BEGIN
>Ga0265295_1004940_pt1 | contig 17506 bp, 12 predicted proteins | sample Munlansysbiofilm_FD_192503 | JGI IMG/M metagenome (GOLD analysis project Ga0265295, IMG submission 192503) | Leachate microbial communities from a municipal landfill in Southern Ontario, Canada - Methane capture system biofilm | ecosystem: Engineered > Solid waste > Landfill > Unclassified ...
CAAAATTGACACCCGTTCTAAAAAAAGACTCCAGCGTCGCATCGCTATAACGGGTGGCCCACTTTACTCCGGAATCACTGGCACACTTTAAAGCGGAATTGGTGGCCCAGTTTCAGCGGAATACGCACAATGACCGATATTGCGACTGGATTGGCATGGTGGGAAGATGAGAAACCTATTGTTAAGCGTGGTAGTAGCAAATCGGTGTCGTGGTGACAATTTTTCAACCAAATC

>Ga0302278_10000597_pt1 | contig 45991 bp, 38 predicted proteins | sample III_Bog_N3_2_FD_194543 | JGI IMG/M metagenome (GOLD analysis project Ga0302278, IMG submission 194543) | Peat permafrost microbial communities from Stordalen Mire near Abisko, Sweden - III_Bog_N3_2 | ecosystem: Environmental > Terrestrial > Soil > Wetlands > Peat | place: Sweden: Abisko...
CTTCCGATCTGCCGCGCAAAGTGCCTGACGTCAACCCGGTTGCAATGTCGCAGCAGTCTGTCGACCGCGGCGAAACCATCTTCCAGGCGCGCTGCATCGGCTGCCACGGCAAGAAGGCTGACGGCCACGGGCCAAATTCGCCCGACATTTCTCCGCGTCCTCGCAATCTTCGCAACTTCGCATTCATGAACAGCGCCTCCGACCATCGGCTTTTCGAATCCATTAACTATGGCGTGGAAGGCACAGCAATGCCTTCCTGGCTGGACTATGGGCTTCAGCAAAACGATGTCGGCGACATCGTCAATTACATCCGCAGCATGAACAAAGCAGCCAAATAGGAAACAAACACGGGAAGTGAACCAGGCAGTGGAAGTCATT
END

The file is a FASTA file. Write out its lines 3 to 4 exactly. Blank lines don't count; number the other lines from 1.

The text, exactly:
>Ga0302278_10000597_pt1 | contig 45991 bp, 38 predicted proteins | sample III_Bog_N3_2_FD_194543 | JGI IMG/M metagenome (GOLD analysis project Ga0302278, IMG submission 194543) | Peat permafrost microbial communities from Stordalen Mire near Abisko, Sweden - III_Bog_N3_2 | ecosystem: Environmental > Terrestrial > Soil > Wetlands > Peat | place: Sweden: Abisko...
CTTCCGATCTGCCGCGCAAAGTGCCTGACGTCAACCCGGTTGCAATGTCGCAGCAGTCTGTCGACCGCGGCGAAACCATCTTCCAGGCGCGCTGCATCGGCTGCCACGGCAAGAAGGCTGACGGCCACGGGCCAAATTCGCCCGACATTTCTCCGCGTCCTCGCAATCTTCGCAACTTCGCATTCATGAACAGCGCCTCCGACCATCGGCTTTTCGAATCCATTAACTATGGCGTGGAAGGCACAGCAATGCCTTCCTGGCTGGACTATGGGCTTCAGCAAAACGATGTCGGCGACATCGTCAATTACATCCGCAGCATGAACAAAGCAGCCAAATAGGAAACAAACACGGGAAGTGAACCAGGCAGTGGAAGTCATT